It's like an old joke repeated so often it has become a cliche: If you want to see your Alaska neighbor in the winter, go to Hawaii or Mexico or Arizona or Florida -- someplace warm and sunny.
Increasingly, 49ers' time away from the north is not only for vacations. My list of hardcore, longtime Alaska friends who live part of the cold months in kinder latitudes grows each year. Somewhere in the course of noticing my gait stiffening and my hairline receding, the notion of departing the state in the heart of winter went from being despicably traitor-like to somewhat shameful to worth considering. I was warming to the idea.
Anne and I made a road trip to the Lower 48 a couple of years ago, and we rather halfheartedly looked at some Southwest locales, wondering if we should consider a second home there. Spending the core winter months in a place where I could rest my back and knee to prepare them for another year of abuse at Lake Clark sounded like, well, sound thinking. But we decided we weren't quite ready for snakes and cacti. Besides, it was too darn hot for me -- even in February. And Alaska has run thick in our blood for too many years to bail on the place quite yet.
Move to the easy life?
In addition to resting our bodies, Anne and I also wanted to devote serious time to writing projects — minus the constant need to feed hungry wood stoves or succumbing to our Luddite-like vigilance concerning the use of power from our small battery bank. We surmised that all this free time and 24-hour power would mean more hours sitting in a recliner with laptop keys a buzzing. We also thought living an easy 10-minute drive to town would present opportunities to socialize and enjoy live music -- things absent during Lake Clark winters.
So we bought a house near Homer with a small creek running through the yard and a view of Kachemak Bay and the Kenai Mountains.
The house is small, because that was what we could afford. It doesn't have a septic system, because that was what we could afford. It's not on city water, because that's what we could afford. And, to no surprise, there were even more things to fix than we imagined.
When we walked in the door for the first time we saw that the oil heater had stopped working. Fortunately, the previous owner left a few armloads of split spruce for the wood stove and a pile of uncut lengths. Within days we had our chain saw running. At least we could heat the place while we figured out the oil stove's issues. It turned out that it wasn't the stove malfunctioning, but the fact that the filter was full of water and the tank was installed too low. Gravity feed doesn't work when the fuel lines run uphill.
While we debated (whether to install a lift pump, try to raise a full 300-gallon fuel tank or put in a new tank at the proper height) we fed the wood stove. Then Anne noticed that a neighbor who was clearing land was preparing to torch several huge piles of alders. She almost couldn't bear the thought of that entire heat source going up in smoke. Could we cut some for firewood, she finally asked? He seemed to find the request a bit humorous (why would we want lowly alder when we could get quality spruce?), but he gave us the go-ahead. So we flipped open the back door of our car, revved up the chain saw, and hauled load after load of firewood to our new place.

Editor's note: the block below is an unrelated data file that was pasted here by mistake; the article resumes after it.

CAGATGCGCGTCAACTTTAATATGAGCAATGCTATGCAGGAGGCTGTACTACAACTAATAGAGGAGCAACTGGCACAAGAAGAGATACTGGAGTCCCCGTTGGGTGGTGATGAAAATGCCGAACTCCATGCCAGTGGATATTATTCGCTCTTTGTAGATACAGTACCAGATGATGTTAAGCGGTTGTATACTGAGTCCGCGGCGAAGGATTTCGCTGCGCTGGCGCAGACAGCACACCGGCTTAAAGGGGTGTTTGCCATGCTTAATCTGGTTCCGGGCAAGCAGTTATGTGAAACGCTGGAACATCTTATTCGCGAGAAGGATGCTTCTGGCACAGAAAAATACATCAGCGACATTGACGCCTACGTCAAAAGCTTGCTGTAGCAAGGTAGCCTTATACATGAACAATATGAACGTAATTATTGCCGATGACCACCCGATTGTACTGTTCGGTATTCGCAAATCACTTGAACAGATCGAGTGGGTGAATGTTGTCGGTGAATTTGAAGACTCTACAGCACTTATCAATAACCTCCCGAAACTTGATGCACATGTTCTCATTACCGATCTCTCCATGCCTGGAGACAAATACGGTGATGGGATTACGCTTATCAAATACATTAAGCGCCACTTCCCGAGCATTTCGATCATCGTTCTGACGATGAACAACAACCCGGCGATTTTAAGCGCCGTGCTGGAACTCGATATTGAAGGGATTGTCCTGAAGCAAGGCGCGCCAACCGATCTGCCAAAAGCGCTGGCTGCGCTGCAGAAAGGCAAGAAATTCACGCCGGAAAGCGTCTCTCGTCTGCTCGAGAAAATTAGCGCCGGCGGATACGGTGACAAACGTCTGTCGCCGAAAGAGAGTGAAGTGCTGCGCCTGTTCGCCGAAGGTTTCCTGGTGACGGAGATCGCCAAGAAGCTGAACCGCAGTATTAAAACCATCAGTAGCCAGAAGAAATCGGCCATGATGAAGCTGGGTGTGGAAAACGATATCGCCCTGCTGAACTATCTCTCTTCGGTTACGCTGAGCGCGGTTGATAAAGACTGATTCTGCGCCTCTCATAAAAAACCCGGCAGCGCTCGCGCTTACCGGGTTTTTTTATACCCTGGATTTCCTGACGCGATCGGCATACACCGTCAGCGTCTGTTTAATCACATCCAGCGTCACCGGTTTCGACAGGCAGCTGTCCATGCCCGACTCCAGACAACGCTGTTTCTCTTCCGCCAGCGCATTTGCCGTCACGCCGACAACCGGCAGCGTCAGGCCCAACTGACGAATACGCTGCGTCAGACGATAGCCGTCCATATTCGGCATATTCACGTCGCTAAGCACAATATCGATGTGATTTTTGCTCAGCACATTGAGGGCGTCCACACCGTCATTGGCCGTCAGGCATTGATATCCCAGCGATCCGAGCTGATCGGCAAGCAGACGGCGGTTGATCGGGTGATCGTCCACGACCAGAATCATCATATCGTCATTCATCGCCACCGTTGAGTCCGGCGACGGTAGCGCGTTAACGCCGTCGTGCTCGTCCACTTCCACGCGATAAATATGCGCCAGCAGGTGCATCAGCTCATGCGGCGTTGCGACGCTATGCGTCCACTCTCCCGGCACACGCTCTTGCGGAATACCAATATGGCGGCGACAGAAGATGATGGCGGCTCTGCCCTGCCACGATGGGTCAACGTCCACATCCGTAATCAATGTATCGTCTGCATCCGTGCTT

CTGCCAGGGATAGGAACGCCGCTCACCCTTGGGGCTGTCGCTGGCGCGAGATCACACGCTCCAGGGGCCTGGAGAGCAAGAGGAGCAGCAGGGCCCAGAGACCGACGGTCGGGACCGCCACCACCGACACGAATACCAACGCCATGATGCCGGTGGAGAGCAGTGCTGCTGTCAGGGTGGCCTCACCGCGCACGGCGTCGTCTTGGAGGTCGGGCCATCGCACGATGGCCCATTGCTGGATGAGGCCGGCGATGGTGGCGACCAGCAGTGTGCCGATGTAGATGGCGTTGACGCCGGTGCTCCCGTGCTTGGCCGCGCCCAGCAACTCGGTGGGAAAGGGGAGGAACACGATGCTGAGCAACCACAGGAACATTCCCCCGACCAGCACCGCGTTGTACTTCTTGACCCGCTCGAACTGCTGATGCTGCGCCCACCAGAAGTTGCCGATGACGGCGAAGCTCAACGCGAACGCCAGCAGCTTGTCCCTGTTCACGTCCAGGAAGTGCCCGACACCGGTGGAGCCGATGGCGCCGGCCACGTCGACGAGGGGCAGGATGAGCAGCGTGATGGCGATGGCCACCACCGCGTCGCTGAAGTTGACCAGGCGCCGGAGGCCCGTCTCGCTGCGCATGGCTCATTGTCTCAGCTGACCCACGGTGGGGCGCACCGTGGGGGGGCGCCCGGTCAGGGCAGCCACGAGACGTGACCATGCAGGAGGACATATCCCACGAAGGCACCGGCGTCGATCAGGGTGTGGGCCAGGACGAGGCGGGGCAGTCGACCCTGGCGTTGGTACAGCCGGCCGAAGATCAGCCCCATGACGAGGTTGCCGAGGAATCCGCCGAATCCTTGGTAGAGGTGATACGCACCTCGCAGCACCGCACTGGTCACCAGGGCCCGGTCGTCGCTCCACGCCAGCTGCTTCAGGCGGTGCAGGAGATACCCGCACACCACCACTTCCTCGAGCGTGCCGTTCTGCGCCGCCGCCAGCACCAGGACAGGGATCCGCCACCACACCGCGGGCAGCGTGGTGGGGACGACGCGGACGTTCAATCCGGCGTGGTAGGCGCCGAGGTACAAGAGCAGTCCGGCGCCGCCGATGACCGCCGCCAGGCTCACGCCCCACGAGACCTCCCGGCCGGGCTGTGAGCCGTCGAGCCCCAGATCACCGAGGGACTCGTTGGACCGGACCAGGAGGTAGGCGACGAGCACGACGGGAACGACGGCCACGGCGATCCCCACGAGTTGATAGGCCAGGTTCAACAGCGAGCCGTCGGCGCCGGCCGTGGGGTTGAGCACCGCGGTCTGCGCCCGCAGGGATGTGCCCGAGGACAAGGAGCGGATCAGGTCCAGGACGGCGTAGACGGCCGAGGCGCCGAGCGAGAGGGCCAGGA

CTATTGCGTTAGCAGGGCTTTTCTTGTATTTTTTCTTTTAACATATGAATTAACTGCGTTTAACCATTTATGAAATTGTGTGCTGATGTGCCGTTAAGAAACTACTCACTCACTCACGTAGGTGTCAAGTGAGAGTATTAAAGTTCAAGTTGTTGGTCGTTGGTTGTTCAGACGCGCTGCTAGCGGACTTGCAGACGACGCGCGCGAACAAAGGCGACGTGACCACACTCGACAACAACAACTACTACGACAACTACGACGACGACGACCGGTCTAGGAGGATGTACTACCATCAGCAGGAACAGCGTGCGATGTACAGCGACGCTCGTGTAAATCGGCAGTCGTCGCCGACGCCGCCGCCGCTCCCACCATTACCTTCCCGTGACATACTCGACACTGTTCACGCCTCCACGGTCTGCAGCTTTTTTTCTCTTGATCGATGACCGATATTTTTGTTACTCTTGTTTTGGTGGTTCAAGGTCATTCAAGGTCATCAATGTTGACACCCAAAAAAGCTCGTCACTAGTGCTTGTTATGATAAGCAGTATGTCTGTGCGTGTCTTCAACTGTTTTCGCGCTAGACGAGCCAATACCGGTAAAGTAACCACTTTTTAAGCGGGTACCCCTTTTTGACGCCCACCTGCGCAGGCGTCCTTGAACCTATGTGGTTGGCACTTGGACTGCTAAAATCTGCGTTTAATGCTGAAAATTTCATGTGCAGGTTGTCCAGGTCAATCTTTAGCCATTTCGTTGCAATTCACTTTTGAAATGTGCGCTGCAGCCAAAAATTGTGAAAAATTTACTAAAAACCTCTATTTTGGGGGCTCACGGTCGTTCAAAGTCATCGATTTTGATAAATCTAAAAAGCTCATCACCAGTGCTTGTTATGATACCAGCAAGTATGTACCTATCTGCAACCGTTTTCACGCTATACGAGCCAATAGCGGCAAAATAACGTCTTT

Like many folks on the Homer bench we have to buy water, a notion that takes a little getting used to. When we checked out the creek running through our property, we decided we could use the water for washing. It's not as pristine as the mountain stream running past our cabin at Lake Clark, but it does the job. We put a pipe in the creek and began hauling water in buckets.
Sometimes I wonder about our sanity. Now, instead of being at Lake Clark for the winter months where we have to use an outhouse, cut and split wood, pump water from a creek and try to ignore a long list of building projects, where are we? In Homer -- using an outhouse, burning wood, hauling water and trying, mostly unsuccessfully, to ignore our lengthy to-do list.
A work in progress
It's not a completely lateral move. To check the mail we walk half a mile to the mailbox instead of boating or flying 25 miles round-trip every 10 days. The oil stove is purring away, at least as a backup to our preferred wood stove. The grocery store is about 150 miles closer, and we have electricity and Internet around the clock. We've checked out every thrift store in town, been to a concert and the library, and connected with a few friends. We've even carved out a little time for writing.
Lake Clark is still home, and who knows, we may winter there again someday. But for now, we've found another place to hang for the dark months. In late winter or early spring, we plan to return, hopefully well rested and raring to go.
In the meantime, I'll try to figure out if moving what amounts to 37 miles farther south and gaining seconds of daylight on the solstice qualifies us as snowbirds. I'm not sure if there is a minimum distance requirement for entry into the official club.
Steve Kahn lives on the north shore of Lake Clark. He is the author of "The Hard Way Home: Alaska Stories of Adventure, Friendship and the Hunt."